At the time, F-Factor was winding down sales of its associated products and had closed its New York City private practice, which Zuckerbrot blamed on negative online campaigning against her, according to the Daily Beast in a story published the day before Seligson’s. A lawsuit has also been filed against Zuckerbrot by a group of women who claim her products harmed them; Zuckerbrot has denied the allegations in court filings, and the suit is still pending.

Garcia and her representatives have yet to respond to multiple requests for comment. “Tanya Zuckerbrot does not control the media; if she did, F-Factor, which received unjustified negative treatment by the media, would still be in business,” said Zuckerbrot’s lawyer.

It is unusual for an editor to kill a story after it has been edited and legally vetted. Elle is best known for its fashion and beauty coverage, but it has a history of supplementing that with coverage of politics and other serious topics; Garcia has cited Elle’s coverage of reproductive rights and women’s sports under her leadership as examples.

The episode also highlights the difficult terrain that top editors can find themselves in when it comes to personal ties to story subjects and the impact those relationships can have on coverage decisions.

Garcia took over as editor-in-chief of Elle in 2017, succeeding longtime editor-in-chief Robbie Myers. Garcia has worked in fashion magazines her entire career and has helped redefine the role of fashion editors as a longtime judge on the reality TV show “Project Runway.” Garcia stated that she wanted to “amplify the DNA of the brand” when she took over at Elle. It’s daring, provocative, inclusive, democratic, and forward-thinking.”

Elle was at the center of a controversy two years into Garcia’s tenure when it fired 26-year columnist E. Jean Carroll, who had published a book that year accusing Donald Trump of raping her. Carroll blamed her firing on his damage to her reputation; Elle said the decision was business-related, not political, according to The New York Times.

Hearst-owned Esquire made headlines in 2019 when top Hearst executives killed an exposé on Hollywood bigwig director Bryan Singer; The Atlantic later published the story.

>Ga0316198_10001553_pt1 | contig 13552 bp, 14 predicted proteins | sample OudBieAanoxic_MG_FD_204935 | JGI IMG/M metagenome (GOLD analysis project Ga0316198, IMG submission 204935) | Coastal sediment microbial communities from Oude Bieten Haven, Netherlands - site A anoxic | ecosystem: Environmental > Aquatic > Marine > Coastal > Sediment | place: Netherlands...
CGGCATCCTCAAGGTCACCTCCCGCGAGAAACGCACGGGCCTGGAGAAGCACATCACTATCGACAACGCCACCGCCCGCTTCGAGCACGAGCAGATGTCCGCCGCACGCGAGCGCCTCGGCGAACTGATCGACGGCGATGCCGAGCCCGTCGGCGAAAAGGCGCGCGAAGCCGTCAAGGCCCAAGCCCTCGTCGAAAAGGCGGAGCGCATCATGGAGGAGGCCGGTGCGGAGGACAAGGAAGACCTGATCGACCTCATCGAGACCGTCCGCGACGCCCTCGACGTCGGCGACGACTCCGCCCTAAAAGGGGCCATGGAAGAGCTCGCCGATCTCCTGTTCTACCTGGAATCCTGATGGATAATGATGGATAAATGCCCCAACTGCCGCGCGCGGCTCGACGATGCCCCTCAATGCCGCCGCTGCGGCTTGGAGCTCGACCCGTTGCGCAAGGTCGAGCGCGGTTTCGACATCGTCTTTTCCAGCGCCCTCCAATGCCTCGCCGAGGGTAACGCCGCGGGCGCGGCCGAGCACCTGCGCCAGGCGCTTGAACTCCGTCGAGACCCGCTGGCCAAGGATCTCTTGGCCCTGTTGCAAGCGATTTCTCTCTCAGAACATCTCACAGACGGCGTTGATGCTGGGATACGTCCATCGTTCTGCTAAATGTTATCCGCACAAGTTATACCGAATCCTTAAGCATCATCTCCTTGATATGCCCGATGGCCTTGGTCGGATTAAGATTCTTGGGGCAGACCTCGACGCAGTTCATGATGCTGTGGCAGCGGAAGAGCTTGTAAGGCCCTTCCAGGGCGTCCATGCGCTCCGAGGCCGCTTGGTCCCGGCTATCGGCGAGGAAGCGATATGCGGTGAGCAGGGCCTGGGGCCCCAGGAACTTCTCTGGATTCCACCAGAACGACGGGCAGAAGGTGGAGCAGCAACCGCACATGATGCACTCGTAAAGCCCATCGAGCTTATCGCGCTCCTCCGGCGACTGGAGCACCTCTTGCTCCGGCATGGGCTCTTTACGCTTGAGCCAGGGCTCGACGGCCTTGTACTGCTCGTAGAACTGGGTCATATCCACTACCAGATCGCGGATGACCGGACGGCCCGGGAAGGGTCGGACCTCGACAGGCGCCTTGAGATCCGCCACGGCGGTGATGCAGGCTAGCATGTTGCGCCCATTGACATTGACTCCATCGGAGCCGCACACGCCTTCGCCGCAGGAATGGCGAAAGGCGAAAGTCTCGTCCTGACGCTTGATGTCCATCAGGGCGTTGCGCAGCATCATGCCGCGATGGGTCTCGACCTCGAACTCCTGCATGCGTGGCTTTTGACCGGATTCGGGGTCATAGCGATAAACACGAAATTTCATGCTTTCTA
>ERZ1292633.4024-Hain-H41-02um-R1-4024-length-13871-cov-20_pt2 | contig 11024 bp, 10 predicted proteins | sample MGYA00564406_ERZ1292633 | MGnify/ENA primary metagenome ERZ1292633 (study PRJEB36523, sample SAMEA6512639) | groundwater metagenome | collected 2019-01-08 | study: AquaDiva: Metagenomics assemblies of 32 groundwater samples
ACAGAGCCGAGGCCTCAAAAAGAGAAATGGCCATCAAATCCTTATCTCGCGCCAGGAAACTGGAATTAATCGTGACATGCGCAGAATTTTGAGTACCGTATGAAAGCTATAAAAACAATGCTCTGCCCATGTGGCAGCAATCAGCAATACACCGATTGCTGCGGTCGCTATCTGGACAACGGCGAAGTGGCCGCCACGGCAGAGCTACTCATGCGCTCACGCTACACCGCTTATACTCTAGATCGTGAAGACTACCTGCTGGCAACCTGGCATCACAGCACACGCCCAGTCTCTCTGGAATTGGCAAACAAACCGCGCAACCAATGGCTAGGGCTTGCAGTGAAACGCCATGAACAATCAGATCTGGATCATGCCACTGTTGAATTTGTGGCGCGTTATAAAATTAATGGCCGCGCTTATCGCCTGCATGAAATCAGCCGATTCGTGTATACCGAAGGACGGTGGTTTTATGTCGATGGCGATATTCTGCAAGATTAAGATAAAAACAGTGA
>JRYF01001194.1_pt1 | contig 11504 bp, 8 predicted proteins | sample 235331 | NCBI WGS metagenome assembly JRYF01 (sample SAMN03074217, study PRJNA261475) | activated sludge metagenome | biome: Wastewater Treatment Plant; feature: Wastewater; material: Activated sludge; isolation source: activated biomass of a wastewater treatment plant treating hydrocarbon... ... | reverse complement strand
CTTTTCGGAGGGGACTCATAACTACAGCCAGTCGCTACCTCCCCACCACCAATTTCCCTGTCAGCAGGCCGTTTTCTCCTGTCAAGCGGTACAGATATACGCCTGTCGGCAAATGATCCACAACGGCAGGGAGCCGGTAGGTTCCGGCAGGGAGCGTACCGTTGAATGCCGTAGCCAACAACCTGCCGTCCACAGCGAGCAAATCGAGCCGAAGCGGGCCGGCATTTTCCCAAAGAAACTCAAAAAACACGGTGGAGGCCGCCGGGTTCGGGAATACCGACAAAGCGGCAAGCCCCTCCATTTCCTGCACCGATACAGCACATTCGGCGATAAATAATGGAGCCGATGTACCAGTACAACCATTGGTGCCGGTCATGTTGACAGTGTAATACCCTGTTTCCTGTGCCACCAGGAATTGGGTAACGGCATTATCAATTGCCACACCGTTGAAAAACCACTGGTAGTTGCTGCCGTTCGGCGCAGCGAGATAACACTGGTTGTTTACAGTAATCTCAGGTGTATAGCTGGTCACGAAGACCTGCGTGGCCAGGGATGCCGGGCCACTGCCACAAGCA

Zuckerbrot has denied directing online supporters

Zuckerbrot, for her part, is known for going after her critics with zeal. According to Seligson’s Daily Beast article, she has promoted messages on social media that question the integrity of journalists covering F-Factor, and she has broadcast where Seligson’s children go to school on Instagram Live.

Zuckerbrot has insisted that she did not direct her online supporters to defend her and that she has no control over what they post, but she has publicly praised and thanked them online, according to Seligson. Since the Israel-Hamas war began on October 7, Zuckerbrot has largely avoided discussing F-Factor on social media in favor of focusing on the conflict.

The fervor of Zuckerbrot’s fan base is on full display in an Instagram Live broadcast by Zuckerbrot after Seligson approached her for comment on the Daily Beast article. While the broadcast is no longer available, screenshots obtained by BI demonstrate how zealously Zuckerbrot’s fans can behave in the face of threats of negative press coverage of the F-Factor founder.

“Let’s go to the editors — between us, we all know so many people,” one commenter suggested. Another person wrote, “You are vile Hannah Seligson.”

When Seligson reached out to egtruthfully, an Instagram account that has been a staunch supporter of Zuckerbrot and whom she has praised and thanked on Instagram Live, for comment on the Daily Beast article, the account responded with a lengthy tirade, which was also viewed by Business Insider, in which she was referred to as a “bottom feeding sad, pathetic woman who is desperate for relevancy at any cost.”